I’m taking a class called “Insights for Innovation” with IDEO. Part of that class is doing interviews for developing empathy and better understanding customers. Niti was the perfect person to interview to better understand the farm-to-fork community. I learned a lot in the interview and hope you do too.
Planting Potatoes – Garlic is Growing Nicely
Planting a Pecan Tree and Flying a Kite
We planted the 3rd pecan tree, spread pine straw and took some time to enjoy the pleasure of flying a kite in the back field. What a nice day. Warm and sunny.
Blueberries Go In! Bees Go In!
Since we started the farm, one of the things I’m looked forward to is planting blueberries. We had a couple of delays putting them in, but now they are finally installed.
My wife Connie, came up with a wonderful idea. She suggested that we plant blueberries in the Hugelkultur mound. This gives the blueberries a wonderfully sunny place that is very well drained. The hugelkultur mound is approximately 85 feet long x 30 feet wide. It is now home to 20 blueberry plans (all rabbiteye), raspberries and goji berries. This area has easy access to drip irrigation and is inside the anti-deer fence. We planted a mixture of blueberries, including Columbus, IRA, Yadkin and Tifblue varieties. The raspberries are Fall Gold from Rabbit Ridge Nursery in Coates, NC. The raspberries are acclimated to this area, so we hope they will do well. We still need to put up the trellis for the raspberries and the goji berries.
Bees on the Farm, means Honey will be Available Later in the Year
We are excited to have bees on the property. We have partnered with a local beekeeper so we can offer honey from our farm later in the year. I’ll post a blog entry when the honey is available. The bees will also help pollinate our berries and crops.
We also plan to bees on your place in the mountains again this summer (www.troublesomegap.com) so we should have sourwood honey available as well.
The flowers are coming up on the farm, so spring isn’t that far away.
How a Simple Idea Saved Us Time on the Farm
Walk with me on my update on the winter garden, cover crops and how a simple idea saves time while mowing the grass. Just a simple change of how where posts go in for the anti-deer fence means less time spend weed eating.
Winter Garden is Growing
There are lots of great crops to grow in the winter. The best part is that there is much less weeding in the winter!
Mowing Grass and Enjoying a Slower Pace on the Farm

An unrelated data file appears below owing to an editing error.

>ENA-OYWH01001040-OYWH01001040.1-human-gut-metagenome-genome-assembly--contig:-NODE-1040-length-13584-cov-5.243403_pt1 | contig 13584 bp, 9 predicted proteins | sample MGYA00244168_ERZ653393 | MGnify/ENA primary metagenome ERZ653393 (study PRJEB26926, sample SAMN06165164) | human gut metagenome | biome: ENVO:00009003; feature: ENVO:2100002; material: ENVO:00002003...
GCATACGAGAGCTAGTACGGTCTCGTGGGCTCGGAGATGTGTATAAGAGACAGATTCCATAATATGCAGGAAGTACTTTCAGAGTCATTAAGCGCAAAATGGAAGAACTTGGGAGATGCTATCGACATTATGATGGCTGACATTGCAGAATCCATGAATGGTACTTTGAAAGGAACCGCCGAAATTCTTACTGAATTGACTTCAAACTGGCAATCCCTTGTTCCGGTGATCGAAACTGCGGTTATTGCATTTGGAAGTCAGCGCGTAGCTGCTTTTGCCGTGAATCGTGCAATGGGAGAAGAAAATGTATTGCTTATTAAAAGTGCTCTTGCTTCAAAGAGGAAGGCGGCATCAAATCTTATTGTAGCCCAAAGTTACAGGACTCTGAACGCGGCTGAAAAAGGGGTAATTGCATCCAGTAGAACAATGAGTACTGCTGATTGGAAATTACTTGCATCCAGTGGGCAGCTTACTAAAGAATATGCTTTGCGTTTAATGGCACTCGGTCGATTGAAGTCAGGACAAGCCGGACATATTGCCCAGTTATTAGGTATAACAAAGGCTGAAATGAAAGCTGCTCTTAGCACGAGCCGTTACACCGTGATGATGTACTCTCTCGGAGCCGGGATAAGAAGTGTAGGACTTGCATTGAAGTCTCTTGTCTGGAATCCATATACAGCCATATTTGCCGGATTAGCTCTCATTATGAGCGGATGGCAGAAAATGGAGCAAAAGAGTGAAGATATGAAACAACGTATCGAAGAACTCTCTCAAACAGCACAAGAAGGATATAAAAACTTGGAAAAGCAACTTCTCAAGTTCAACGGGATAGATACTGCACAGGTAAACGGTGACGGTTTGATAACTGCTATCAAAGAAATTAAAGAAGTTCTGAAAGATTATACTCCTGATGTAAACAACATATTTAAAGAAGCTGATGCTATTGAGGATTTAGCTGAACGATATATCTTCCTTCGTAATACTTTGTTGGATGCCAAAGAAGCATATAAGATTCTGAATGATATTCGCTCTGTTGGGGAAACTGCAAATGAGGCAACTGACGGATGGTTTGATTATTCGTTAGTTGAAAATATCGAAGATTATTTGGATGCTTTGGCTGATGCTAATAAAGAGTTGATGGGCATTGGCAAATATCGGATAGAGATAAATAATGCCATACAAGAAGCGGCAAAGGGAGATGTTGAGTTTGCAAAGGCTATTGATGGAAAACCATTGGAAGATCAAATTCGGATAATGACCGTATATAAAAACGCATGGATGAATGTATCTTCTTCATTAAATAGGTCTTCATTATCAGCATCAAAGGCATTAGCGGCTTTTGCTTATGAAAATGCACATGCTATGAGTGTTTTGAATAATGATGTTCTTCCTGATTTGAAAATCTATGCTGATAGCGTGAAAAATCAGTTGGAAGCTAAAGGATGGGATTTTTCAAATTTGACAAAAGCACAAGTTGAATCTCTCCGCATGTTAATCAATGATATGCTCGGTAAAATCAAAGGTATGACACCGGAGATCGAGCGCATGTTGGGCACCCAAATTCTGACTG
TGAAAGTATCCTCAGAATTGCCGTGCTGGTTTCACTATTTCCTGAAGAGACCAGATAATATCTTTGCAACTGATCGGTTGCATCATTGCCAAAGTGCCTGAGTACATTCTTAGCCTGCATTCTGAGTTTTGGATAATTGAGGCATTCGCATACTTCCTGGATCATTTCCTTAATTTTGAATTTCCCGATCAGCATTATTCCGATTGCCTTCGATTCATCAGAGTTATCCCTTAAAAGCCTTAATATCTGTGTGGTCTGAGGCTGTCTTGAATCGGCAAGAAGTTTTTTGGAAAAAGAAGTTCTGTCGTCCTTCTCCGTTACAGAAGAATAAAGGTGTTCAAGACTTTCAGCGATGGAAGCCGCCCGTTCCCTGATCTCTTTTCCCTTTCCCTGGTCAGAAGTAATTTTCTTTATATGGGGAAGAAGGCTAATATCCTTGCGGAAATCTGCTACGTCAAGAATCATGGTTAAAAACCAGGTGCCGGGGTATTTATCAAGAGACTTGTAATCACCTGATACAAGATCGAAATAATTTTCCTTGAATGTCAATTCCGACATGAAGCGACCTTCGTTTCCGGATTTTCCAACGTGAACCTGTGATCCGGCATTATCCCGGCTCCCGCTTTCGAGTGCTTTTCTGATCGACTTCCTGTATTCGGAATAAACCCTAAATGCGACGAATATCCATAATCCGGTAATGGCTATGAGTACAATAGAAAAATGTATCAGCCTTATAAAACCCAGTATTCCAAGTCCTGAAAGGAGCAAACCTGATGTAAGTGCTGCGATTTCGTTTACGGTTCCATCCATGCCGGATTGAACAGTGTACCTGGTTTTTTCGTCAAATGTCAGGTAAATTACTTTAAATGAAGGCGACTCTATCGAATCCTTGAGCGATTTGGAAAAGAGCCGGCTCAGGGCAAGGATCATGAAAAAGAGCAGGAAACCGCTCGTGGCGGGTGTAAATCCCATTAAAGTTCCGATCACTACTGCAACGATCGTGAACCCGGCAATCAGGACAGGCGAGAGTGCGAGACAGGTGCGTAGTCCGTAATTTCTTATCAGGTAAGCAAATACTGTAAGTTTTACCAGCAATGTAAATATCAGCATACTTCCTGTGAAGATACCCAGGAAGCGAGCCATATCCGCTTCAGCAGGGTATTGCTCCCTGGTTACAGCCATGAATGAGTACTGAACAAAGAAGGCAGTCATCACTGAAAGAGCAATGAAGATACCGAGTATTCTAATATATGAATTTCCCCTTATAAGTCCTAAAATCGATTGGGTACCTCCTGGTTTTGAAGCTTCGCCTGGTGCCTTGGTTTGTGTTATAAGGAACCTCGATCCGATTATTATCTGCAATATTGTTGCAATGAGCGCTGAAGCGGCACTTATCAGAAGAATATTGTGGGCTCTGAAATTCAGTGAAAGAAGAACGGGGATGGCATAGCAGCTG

It was relaxing putting lime on the back field and getting it mowed. It is ready for winter. Nice to be able to take a break from a very busy summer growing season.
Checkout the winter garden
After the Hurricane Passed Through
Thankfully the damage was minimal. We did lose a few trees, but nothing major. Here are some pictures from after the hurricane passed through. The winter garden is coming right along and it chilly outside, just like it should be in October.
Questions from the Farm – #2 in an Ongoing Series
We get lots of questions from community farm participants. Here are questions that came up this week.
1) How do you know whether you should plant 1 seed or multiple seeds in the same spot?
If the seed are purchased then the back of the seed packet will usually show planting information that includes desired spacing between plants and the number of seeds to plant in the same spot
Another way to determine how many seeds to plant in each spot is to look at the germination rate listed on package.
If the germination rate is 80% or below I would plant 4 seeds and then thin as needed. Above 80, consider planting 2-3 seeds and thin as needed. A 95% or greater gemination rate means you could try planting one see per site.
2) Is it better to wash produce before or after freezing?
Definitely better to wash before freezing
3) What crops have the best number of calories?
If you are interested in the number of calories per ounce of crop check out:
https://www.calories.info/food/vegetables (click at the top to select serving size)
It is important to note that calories / lb of crop is only a small part of the picture. Some crops are easier to grow, take more or less space or have higher yields.
Another way look a it is with a typical serving size. You can download a chart here from the FDA:
Vegetables – https://www.fda.gov/media/70792/download
Fruit – https://www.fda.gov/media/76508/download
Also check out: https://www.fda.gov/food/food-labeling-nutrition/nutrition-information-raw-vegetables
The breakdown of carbohydrates vs. protein is also important. Protein is a very important part of your diet. Check out:
4) How long does eggplant last in the fridge?
Eggplant lasts about 5 days in the refrigerator crisper.
5) How many weeks does a fig last on a fig tree?
Figs last just a few days after picking when ripe. Figs don’t store well, so it is best to eat or process them soon after picking. Once the fig is ripe on the tree, it won’t last long. Birds and insects are drawn to ripe fruit left on the tree.
Wrapping Up the Summer Growing Season and Getting Ready for Winter
Thanks to the families that have made this year’s community garden a success!